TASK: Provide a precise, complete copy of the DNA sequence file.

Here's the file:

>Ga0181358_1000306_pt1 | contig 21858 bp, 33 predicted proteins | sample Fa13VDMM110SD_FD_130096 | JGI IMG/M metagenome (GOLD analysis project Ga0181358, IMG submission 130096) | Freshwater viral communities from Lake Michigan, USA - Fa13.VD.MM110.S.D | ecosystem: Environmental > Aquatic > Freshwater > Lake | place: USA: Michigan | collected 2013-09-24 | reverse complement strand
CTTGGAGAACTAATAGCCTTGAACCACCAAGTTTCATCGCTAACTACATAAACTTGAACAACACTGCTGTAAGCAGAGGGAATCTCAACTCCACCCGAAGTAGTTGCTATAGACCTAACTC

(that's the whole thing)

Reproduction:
>Ga0181358_1000306_pt1 | contig 21858 bp, 33 predicted proteins | sample Fa13VDMM110SD_FD_130096 | JGI IMG/M metagenome (GOLD analysis project Ga0181358, IMG submission 130096) | Freshwater viral communities from Lake Michigan, USA - Fa13.VD.MM110.S.D | ecosystem: Environmental > Aquatic > Freshwater > Lake | place: USA: Michigan | collected 2013-09-24 | reverse complement strand
CTTGGAGAACTAATAGCCTTGAACCACCAAGTTTCATCGCTAACTACATAAACTTGAACAACACTGCTGTAAGCAGAGGGAATCTCAACTCCACCCGAAGTAGTTGCTATAGACCTAACTC